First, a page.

The wonder of living in rural West Virginia will come to the fore this August where stargazing is concerned.
Three exciting astronomical events are sure to attract observers in the Mountain State, which boasts some of the best star-gazing conditions in the eastern U.S., thanks to a lack of light pollution.
West Virginia is a chief destination for star-gazers who are looking for dark skies. South of the Adirondack Mountains in northern New York, West Virginia contains some of the region’s largest dark-sky areas.
The moon will align with Jupiter and Saturn Aug. 9-11.
The display begins Friday when the moon will appear alongside ringed Saturn and giant Jupiter. Photographers will have a rare opportunity to capture the three celestial bodies in the same frame.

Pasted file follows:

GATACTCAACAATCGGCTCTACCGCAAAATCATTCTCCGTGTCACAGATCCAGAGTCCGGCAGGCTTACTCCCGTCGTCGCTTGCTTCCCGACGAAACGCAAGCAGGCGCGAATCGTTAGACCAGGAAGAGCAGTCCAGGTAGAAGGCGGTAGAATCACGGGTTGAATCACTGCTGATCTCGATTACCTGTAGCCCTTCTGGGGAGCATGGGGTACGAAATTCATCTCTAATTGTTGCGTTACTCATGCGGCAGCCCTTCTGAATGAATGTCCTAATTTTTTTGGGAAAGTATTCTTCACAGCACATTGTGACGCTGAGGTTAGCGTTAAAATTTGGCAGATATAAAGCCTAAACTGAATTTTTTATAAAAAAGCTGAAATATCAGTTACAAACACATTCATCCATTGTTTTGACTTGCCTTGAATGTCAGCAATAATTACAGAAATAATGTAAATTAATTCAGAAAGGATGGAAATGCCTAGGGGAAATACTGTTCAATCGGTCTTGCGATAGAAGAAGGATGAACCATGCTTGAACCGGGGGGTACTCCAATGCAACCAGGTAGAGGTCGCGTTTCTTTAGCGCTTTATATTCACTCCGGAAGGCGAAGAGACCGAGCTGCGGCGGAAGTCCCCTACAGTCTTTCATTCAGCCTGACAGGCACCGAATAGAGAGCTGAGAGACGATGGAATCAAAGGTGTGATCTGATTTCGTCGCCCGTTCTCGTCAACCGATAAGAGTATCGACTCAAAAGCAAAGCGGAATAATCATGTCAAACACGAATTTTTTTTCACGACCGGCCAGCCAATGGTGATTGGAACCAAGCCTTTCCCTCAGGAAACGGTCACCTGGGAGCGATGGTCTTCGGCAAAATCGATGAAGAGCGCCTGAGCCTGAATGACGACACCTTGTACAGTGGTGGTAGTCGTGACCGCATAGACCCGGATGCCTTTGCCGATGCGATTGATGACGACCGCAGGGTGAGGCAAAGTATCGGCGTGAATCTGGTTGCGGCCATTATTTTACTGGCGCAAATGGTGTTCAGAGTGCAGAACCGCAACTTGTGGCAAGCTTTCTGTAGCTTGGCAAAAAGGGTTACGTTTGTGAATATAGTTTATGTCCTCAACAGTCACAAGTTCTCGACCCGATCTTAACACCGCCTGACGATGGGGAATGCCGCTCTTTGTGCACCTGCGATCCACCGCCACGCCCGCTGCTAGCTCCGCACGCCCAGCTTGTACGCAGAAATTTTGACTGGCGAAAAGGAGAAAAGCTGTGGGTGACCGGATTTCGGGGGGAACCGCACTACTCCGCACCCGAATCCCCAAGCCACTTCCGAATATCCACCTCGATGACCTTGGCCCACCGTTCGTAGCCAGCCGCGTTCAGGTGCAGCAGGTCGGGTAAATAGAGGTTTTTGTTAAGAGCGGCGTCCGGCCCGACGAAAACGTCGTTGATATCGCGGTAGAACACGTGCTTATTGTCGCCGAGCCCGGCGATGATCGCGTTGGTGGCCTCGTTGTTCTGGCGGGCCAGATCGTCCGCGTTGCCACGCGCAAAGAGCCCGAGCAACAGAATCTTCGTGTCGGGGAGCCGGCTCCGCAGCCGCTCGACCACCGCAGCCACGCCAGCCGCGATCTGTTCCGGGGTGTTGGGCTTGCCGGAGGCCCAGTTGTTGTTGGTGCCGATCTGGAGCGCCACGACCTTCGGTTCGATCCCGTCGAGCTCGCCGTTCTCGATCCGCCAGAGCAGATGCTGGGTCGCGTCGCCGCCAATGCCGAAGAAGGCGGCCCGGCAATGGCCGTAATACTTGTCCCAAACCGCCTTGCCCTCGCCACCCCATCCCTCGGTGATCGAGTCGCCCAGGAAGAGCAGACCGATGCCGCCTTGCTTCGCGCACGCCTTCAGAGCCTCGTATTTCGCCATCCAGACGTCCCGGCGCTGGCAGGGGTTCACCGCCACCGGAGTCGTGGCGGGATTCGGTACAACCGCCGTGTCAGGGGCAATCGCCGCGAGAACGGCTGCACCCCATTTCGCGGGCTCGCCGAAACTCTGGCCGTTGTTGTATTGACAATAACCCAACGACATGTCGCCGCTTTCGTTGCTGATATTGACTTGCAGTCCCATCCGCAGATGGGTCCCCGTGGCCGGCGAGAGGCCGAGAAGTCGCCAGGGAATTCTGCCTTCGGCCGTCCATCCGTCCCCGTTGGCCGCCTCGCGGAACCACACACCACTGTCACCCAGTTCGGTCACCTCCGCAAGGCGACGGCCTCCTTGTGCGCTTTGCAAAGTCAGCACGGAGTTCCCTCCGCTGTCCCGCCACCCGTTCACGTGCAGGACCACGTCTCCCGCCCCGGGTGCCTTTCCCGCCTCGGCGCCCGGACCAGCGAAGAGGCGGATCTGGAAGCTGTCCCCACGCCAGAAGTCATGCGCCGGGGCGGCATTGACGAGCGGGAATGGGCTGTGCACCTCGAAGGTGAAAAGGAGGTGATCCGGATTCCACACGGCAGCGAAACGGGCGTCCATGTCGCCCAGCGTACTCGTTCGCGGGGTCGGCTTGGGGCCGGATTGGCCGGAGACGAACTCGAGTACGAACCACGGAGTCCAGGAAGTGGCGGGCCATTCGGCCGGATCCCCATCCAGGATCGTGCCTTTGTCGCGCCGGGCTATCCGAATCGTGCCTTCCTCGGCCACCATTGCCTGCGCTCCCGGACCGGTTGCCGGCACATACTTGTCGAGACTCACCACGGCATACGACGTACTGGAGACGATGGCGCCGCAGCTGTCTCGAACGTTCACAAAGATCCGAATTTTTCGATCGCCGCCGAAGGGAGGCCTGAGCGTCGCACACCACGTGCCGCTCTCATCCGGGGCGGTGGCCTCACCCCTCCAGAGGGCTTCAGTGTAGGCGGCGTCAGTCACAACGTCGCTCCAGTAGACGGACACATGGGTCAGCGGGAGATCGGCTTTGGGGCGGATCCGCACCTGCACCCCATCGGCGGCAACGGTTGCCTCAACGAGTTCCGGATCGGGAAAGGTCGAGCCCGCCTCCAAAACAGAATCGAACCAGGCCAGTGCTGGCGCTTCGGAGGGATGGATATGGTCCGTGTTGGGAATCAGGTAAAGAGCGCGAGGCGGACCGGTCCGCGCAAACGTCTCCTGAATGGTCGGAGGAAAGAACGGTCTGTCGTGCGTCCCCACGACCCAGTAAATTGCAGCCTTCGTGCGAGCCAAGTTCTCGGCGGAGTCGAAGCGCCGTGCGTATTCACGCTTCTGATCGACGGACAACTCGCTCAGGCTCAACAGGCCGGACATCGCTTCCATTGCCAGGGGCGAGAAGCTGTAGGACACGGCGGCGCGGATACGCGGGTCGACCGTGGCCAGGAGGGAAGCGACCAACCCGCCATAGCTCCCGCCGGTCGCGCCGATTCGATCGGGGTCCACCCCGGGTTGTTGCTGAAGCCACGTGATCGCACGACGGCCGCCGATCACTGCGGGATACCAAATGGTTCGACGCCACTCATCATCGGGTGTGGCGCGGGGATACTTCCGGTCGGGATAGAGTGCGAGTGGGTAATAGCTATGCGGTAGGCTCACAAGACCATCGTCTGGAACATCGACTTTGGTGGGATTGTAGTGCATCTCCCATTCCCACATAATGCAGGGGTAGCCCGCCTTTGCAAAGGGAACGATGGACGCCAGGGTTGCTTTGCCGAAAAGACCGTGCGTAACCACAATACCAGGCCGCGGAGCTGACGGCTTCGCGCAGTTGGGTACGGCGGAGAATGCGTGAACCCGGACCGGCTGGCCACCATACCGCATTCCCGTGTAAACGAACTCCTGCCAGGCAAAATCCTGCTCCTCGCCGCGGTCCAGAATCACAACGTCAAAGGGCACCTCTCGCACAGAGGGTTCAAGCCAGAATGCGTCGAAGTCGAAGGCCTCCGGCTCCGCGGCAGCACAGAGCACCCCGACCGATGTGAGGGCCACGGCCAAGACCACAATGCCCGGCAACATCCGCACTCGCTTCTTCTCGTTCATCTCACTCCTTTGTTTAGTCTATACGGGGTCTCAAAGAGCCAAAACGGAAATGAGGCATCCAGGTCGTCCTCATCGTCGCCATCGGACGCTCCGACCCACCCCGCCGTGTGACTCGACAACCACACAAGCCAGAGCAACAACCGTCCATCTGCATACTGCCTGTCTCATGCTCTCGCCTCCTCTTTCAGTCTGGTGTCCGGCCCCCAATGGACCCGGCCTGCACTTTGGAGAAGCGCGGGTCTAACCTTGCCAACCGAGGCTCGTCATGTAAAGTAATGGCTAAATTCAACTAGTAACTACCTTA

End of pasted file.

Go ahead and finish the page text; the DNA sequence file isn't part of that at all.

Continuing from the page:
Sunday may notably be the best of the three nights for photography: Saturn’s rings will be easier to find as the moon will have moved to the right of the planet.
The Perseid meteor shower will peak Aug. 12-13.
Shooting stars will fall from the sky with remarkable frequency on Monday and Tuesday during the annual Perseid meteor shower. The display will peak Monday, Aug. 12, and continue into the early morning hours Tuesday, Aug. 13.
The Orion constellation rises in late August.
A favorite winter constellation, Orion will rise above the horizon in late August and will be clearly visible in the night sky from November through February.
Orion is the brightest winter constellations. Some of its stars, including Rigel and Betelgeuse, are among the brightest in the sky, and the Orion Nebula, near its center, is among the first such formations noted by early astronomers.
To see Orion, set your alarm to ring early, and look eastward an hour or two before the sun rises.